In the novel, A Million Miles In A Thousand Years, New York Times bestselling author, Donald Miller tells an inspiring story of how his friend Jason saved his family.
It goes something like this:
Jason’s marriage had lost its spark and recently, he and his wife had found pot in their thirteen-year-old daughter’s bedroom. (Not a good scene.) To add salt to the wound, their daughter, Rachel, was also dating an older guy. Jason did not care for this guy and thought he was the catalyst in her decision to smoke pot.
One night while Donald Miller and Jason were hanging out together, Jason opened up and shared a lot of his troubles with his friend. In the middle of this intense conversation Donald casually stated, “She is living a terrible story.” Jason wondered what he meant by that statement and Donald went on to share what he had recently learned about what makes for a good story.
And that’s where this part of the story ends.
A couple months later, Donald ran into Jason who enthusiastically told him that his daughter, Rachel, was doing very well because his family was now living a better story.
This of course sparked Donald’s curiosity and he asked what had happened over the last couple months. Jason shared with Donald how he could not get to sleep after the conversation they had that one night. The idea of “a story being a character who wants something and overcomes conflict to get it” weighed on his mind as he reflected on his family and the story they were presently living.
He went on to confess that he realized Rachel was not playing the best role in her story because of the modeling and choices, he, as her father, was making. And because he was not intentional about the type of story his family could live, his daughter was creating another story for herself; one with risk, one where she was wanted – even if it was for another person’s gain.
(Remember: Our deepest need as human beings is to be loved, accepted and valued.)
Jason went on to tell Donald that this personal discovery ignited a fire within him to take action toward writing a better story. Therefore, after further research and soul searching, Jason came home from work and called a family meeting. He explained to them the concepts of a good story and how they as a family were going to write a new story for their lives. One of the results of this new story was the plan to leave the comforts of their home and help build an orphanage. This conversation did not go over well as Rachel stormed out of the room in tears and his wife, Annie, sat in silence, not knowing what to think, say or do.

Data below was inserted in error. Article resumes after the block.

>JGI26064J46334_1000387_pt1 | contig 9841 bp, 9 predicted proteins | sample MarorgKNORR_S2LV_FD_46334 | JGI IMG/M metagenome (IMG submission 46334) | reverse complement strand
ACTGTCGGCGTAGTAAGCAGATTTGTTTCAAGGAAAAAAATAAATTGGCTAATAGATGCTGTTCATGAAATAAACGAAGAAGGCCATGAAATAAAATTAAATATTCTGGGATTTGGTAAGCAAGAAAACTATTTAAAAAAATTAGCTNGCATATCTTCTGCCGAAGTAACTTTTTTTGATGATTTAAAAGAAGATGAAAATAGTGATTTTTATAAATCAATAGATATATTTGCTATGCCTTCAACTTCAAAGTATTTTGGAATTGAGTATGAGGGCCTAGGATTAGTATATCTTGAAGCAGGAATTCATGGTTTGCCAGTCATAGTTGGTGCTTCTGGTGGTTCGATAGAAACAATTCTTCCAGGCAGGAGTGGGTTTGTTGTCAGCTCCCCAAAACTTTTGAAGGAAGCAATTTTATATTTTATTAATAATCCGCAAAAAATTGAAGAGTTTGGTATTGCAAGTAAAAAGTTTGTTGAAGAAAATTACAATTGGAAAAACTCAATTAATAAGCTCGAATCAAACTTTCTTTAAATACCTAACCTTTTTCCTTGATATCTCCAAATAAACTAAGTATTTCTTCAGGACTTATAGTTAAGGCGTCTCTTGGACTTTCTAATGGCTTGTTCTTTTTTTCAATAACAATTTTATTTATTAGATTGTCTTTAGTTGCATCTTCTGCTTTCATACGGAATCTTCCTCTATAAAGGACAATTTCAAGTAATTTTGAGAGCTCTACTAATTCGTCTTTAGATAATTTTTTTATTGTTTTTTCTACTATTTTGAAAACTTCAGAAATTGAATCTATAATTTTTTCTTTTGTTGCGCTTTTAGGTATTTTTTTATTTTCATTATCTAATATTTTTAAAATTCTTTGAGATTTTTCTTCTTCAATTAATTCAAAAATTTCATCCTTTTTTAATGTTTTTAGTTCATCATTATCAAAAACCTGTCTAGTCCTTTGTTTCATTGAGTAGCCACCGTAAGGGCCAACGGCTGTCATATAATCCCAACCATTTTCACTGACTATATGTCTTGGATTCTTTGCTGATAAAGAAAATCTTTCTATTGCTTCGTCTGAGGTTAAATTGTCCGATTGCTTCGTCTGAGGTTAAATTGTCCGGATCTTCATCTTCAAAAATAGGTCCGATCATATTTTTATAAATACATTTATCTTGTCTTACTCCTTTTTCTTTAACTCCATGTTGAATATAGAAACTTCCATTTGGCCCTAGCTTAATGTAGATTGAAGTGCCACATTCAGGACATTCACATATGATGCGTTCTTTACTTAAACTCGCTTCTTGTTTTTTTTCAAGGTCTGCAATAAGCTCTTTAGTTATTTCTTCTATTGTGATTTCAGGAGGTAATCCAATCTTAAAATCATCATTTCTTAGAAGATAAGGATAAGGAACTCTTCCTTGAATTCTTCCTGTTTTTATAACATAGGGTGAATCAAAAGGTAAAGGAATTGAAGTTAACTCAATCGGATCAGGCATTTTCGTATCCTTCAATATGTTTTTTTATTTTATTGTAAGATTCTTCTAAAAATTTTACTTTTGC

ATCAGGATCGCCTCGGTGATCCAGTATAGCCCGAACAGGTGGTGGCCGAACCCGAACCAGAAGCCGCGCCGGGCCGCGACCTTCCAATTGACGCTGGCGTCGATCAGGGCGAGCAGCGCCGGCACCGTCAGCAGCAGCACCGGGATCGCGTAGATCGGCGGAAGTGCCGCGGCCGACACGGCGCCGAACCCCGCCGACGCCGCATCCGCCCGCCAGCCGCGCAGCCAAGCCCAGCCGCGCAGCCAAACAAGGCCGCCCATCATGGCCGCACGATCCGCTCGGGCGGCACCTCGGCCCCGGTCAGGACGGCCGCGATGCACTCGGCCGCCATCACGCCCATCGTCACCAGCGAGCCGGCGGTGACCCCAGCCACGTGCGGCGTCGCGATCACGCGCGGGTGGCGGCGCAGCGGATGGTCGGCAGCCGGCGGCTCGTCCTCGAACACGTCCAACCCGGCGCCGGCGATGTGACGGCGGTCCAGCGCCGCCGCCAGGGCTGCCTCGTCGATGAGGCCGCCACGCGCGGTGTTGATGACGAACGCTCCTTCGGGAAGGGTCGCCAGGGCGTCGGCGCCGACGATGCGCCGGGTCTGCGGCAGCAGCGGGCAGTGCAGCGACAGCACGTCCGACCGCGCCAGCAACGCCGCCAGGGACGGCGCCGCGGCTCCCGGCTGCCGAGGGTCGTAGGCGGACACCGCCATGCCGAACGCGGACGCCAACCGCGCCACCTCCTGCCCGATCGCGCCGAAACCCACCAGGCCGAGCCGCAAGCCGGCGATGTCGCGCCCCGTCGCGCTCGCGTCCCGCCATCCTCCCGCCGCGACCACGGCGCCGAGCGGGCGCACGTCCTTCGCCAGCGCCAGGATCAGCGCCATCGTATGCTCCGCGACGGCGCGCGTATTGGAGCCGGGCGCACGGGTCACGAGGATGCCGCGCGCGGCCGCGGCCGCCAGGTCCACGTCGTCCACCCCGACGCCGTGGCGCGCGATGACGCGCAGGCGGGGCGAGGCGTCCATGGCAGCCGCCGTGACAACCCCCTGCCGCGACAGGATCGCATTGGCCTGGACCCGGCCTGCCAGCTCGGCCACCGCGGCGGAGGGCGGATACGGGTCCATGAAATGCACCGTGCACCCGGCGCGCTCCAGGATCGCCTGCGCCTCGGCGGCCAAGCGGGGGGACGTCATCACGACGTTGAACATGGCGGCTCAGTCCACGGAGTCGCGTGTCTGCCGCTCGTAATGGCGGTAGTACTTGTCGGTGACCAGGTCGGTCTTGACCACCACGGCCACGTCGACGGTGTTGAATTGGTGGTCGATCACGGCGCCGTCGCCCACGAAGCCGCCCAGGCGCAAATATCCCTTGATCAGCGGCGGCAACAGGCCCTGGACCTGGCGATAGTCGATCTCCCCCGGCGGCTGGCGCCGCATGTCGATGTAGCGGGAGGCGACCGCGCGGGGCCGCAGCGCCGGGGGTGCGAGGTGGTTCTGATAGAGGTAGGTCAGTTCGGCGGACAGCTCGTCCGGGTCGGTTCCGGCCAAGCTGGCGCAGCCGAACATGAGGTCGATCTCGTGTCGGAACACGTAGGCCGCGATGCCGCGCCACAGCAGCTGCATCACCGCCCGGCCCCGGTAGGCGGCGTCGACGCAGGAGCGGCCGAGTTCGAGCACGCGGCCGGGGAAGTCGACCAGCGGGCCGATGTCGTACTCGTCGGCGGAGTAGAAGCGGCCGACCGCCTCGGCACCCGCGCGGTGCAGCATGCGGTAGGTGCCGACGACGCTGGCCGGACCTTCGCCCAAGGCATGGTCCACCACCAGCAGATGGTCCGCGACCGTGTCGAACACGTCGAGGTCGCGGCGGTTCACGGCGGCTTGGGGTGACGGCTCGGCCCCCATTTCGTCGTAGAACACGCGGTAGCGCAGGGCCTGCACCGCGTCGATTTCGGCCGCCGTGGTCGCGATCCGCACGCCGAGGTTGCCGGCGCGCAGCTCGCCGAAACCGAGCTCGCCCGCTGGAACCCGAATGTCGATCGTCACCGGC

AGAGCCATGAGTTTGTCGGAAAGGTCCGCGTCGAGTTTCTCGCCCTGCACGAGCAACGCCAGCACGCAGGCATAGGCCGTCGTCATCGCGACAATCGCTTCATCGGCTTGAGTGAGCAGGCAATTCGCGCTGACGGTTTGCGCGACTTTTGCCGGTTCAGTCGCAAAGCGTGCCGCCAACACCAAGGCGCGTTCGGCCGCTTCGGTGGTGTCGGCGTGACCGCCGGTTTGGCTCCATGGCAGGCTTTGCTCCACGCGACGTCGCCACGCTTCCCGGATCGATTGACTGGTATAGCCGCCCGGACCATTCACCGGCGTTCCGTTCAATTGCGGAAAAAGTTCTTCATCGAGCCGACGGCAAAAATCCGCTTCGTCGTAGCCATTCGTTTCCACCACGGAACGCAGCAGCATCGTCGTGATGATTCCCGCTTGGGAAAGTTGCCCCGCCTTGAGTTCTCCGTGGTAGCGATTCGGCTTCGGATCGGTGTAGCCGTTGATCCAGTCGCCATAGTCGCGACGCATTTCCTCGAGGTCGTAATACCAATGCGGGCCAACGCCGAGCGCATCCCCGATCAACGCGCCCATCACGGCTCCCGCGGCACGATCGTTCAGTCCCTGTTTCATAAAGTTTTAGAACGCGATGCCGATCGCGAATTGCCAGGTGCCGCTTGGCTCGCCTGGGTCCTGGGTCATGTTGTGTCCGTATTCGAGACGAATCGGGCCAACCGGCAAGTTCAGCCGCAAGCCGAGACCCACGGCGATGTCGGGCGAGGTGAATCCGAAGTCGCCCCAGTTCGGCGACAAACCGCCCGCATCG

However, over the next few days things began to change.
Annie began to express a new heartfelt affection toward Jason and she told him how proud she was of his courageous decision to write a new story for their family. Their daughter, Rachel, noticing the change in her parent’s relationship, asked if they could go to Mexico to help build an orphanage and if it would be okay for her to write about the experience on her new blog.
Shortly after that, Rachel dumped her boyfriend and stopped smoking pot.
The art of writing a better story begins with embracing the greatest gift and strength you have: the power of choice.
Jason made a choice after that late night talk with Donald. He made a choice to stop arguing with his daughter about the choices she was making in her life. He made a choice to stop blaming his wife for the state of their marriage. He made a choice to risk everything and begin the journey of crafting a new and compelling future for his family.
This path that Jason and his family embraced is not for the faint of heart. It is a path that will ask you to let go of the things to which you hold so tightly – the very things from which you derive your sense of identity, certainty and significance. However, it is also a path that will open your eyes to a whole new world, quicken your body and mind, challenge your resolve and free you to live, love and grow.
“I am not what happened to me,” Carl Jung stated, “I am what I choose to become.”
Today’s Unitas Project:
- I invite you today to set aside some quiet time for yourself; maybe at a favorite coffee shop, bookstore, your home office, a park, or wherever works well for you.
- During this quiet time write out your preferred future. In our post, Four Spiritual Questions to Nurture Breakthrough Results, we discussed that the secret to experiencing a fulfilling and meaningful life is to learn how to craft a compelling future, and then, with grace and courage, carry it through.
- To that end, we need to write the script. Take as much time as you need, this does not need to be finished in one sitting. However, commit to yourself to completing this project – after all, this is your life we are talking about.
- To really knock this out of the park, write your preferred future from the position of being in it. Fully step into your preferred future three years from today and write from this viewpoint.
- Write about your story over the last three years – where you are now living, the type of house/apartment you are living in, the vehicle(s) you are driving, the vacations you have recently taken and are about to take, where you are volunteering, what you are learning, the quality of your relationships, your health and wellness, your finances, your career, how you are using your gifts and passions to help others and what you are discovering about yourself.
- Have fun with this and give yourself permission to run with it – no judgement, no guilt.
- Finally: What action steps could you take today to bring you closer toward your preferred future?
Until next time…
Be You. Be Unitas.
Photo taken by Alina Joy Photography